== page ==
Don’t worry about your hot peppers heating up your sweet peppers. Peppers are normally self-pollinated. If an insect happens to move the pollen from a hot to sweet pepper, it will not affect the flavor or heat of this year’s harvest. If you save the seeds from a cross-pollinated pepper and plant them in next year’s garden, the plants they produce may have hot or sweet fruit (or a little of both), but only time will tell.

And don’t assume all green peppers are sweet or you will be in for a surprise. Jalapenos are typically harvested when green and others, like habanero, Anaheim and Poblano are hot, whether harvested when green or red. You’ll also find that hot peppers can be yellow, orange, brown and, of course, red.

You can turn down the heat when preparing your favorite recipes, too. Contrary to popular belief, all the heat in hot peppers does not come from the seeds. While partially true, the majority of the capsaicin that gives hot peppers their heat is in the white membrane that houses the seeds. When the seeds are growing they may also be coated with extra capsaicin from the membrane. So remove the white membrane and the seeds, just to be safe, if you want to turn down the heat.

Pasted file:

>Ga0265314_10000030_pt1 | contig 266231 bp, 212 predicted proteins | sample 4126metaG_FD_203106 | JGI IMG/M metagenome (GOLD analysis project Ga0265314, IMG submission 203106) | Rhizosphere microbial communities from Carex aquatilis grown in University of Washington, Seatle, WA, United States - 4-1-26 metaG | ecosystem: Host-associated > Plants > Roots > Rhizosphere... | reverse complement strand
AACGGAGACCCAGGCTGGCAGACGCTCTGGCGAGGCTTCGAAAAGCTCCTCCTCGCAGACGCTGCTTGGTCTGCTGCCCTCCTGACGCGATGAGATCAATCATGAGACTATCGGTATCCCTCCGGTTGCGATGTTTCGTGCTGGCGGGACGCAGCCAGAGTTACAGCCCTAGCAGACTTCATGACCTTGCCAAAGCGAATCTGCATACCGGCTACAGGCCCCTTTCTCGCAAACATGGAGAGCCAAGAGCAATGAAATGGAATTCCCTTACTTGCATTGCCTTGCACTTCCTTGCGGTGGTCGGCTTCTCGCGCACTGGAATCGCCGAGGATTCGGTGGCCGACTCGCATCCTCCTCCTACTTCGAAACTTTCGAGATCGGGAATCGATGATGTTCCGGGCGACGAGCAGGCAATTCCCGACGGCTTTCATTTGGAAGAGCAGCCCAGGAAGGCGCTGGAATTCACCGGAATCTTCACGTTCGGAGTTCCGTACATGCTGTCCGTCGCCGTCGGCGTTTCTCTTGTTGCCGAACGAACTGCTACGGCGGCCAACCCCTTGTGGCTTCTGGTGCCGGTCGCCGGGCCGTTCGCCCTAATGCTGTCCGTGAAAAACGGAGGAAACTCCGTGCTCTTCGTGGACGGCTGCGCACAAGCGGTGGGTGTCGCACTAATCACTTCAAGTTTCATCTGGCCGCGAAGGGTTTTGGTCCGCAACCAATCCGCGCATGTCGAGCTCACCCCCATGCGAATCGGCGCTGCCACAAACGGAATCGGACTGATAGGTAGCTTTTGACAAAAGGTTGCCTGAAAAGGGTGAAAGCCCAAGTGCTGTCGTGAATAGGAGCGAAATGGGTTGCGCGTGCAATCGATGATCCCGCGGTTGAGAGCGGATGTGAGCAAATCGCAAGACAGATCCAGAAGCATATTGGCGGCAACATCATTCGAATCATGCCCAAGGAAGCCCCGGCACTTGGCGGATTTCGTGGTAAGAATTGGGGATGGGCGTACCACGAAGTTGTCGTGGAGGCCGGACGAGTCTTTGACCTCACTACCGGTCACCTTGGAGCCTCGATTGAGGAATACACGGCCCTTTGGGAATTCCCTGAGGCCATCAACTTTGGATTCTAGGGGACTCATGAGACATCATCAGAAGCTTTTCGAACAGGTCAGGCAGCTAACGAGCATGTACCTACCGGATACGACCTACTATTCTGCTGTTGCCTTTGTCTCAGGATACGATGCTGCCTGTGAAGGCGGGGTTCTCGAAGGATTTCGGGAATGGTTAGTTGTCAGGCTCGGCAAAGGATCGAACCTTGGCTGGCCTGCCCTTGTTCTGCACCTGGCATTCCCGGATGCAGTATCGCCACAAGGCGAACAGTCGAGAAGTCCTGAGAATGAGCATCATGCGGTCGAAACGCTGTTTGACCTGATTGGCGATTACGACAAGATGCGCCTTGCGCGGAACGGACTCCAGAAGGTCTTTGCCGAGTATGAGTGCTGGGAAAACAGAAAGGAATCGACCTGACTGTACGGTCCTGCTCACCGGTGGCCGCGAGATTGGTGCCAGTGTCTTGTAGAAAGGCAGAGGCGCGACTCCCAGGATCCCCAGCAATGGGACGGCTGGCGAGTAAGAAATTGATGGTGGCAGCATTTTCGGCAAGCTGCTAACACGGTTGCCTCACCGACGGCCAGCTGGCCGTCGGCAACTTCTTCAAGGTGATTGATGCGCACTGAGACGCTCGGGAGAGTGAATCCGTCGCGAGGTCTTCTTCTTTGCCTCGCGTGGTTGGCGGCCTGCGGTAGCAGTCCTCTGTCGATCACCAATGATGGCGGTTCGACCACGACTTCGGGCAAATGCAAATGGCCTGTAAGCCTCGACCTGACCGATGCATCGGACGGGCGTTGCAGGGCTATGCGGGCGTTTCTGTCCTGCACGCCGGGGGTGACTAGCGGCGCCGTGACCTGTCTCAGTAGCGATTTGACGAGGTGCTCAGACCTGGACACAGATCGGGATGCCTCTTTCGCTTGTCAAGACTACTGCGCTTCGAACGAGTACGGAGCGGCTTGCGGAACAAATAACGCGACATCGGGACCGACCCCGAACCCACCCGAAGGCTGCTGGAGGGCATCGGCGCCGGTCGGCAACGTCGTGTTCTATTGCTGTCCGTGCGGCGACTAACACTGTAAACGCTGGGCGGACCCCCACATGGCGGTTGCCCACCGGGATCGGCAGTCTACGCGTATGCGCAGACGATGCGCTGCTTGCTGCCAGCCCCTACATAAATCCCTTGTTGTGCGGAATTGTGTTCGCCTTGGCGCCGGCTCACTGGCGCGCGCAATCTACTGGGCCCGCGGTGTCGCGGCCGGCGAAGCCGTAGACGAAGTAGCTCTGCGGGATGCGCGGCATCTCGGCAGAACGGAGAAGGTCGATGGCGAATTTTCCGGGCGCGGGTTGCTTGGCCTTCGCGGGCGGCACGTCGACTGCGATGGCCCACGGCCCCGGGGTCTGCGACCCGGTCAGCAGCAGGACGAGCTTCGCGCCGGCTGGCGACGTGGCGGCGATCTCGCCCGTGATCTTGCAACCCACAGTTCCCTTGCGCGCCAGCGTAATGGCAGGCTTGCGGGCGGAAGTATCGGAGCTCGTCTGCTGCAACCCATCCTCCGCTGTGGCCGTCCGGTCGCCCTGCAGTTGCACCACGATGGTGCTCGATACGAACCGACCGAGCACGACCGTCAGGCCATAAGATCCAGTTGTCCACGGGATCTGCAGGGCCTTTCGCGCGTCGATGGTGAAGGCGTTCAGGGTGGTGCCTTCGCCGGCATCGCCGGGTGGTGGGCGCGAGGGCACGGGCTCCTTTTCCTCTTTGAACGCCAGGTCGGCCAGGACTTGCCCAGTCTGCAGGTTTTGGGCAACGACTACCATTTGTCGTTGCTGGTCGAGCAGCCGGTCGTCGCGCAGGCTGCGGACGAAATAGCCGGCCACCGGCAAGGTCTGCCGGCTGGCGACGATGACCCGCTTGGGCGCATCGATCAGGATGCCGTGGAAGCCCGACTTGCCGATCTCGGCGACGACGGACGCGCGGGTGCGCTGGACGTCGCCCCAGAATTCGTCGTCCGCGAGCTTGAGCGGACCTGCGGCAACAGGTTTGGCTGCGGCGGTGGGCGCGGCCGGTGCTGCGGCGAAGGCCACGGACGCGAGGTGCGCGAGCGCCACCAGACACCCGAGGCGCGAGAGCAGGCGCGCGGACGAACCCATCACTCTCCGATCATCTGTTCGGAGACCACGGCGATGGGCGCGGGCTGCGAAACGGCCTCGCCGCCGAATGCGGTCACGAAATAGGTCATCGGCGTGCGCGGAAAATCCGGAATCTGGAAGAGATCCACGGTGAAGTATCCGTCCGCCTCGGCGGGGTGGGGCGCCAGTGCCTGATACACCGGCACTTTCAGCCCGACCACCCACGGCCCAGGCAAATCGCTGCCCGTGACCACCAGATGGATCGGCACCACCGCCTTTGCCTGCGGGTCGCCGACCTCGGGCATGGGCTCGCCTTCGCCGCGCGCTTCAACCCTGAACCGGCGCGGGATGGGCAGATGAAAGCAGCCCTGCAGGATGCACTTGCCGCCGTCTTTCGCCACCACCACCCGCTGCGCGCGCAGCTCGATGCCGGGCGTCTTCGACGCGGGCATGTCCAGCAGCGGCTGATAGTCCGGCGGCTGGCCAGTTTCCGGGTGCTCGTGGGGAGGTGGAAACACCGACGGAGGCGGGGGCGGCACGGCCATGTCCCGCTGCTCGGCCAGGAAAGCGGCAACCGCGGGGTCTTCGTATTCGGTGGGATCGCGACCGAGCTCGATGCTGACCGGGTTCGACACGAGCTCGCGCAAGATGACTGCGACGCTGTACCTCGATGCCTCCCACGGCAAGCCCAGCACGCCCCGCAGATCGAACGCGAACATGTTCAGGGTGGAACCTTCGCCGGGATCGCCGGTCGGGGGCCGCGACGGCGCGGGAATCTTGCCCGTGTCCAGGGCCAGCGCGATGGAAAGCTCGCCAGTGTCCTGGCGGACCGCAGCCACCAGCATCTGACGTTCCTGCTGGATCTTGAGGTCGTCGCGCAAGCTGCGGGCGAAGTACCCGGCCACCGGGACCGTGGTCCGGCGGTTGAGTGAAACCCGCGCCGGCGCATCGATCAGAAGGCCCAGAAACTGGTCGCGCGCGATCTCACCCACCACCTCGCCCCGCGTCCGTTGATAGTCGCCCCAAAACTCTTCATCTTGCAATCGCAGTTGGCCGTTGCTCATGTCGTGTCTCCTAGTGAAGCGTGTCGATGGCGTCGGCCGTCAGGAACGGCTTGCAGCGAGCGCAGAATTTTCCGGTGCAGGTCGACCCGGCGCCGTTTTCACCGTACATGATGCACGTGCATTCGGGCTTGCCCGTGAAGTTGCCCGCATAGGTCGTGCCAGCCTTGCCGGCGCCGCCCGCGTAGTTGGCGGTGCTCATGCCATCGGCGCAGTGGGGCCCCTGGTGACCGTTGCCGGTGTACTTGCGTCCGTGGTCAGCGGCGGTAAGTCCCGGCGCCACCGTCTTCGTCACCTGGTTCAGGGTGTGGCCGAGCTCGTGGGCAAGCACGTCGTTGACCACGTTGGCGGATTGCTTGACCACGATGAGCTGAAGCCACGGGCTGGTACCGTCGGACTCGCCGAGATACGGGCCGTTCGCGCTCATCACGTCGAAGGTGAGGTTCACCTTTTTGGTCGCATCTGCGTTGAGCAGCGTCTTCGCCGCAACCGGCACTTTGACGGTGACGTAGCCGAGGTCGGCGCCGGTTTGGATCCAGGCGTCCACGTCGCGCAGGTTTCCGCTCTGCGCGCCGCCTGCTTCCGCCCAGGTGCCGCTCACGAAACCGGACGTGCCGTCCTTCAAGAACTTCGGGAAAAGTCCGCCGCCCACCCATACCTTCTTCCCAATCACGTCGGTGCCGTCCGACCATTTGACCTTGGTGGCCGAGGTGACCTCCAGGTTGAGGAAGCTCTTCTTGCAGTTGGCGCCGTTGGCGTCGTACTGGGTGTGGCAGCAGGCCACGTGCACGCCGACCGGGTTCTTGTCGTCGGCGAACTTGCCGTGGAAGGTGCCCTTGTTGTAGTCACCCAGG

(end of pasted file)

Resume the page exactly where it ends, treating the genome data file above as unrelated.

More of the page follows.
The spicy heat of hot peppers is measured in Scoville Heat Units. The ratings are based on the amount of sugar water needed to neutralize the spicy heat in the extracted capsaicin that has been diluted in an alcohol-based extract. A panel of five taste testers decides when the spicy heat has been neutralized and then assigns the rating. Today many companies use a chemical process (liquid chromatography) but translate their results into the popular Scoville heat units.

The Scoville heat unit ratings vary from one type of hot pepper to another, with Poblano rating between 1000 to 2000, jalapenos 2500 to 6000, habaneros at 100,000 to 300,000 and one of the hottest, the ghost pepper, at 1,000,000 to 2,200,000 Scoville heat units.  Check online or the Homegrown with Bonnie Plants mobile app (for iOs and Android) for the Scoville ratings, growing tips and a Pepper Chooser to help you pick the best varieties to grow. Ratings may also vary from individual plants within a specific type based on individual plant differences and the growing conditions.

Whatever kind you grow, be sure to label hot peppers when planting, harvesting and storing to avoid any mix-ups. The sweet banana pepper, for example, can easily be confused with hot banana. This could make for an unwelcome surprise when preparing, serving and eating.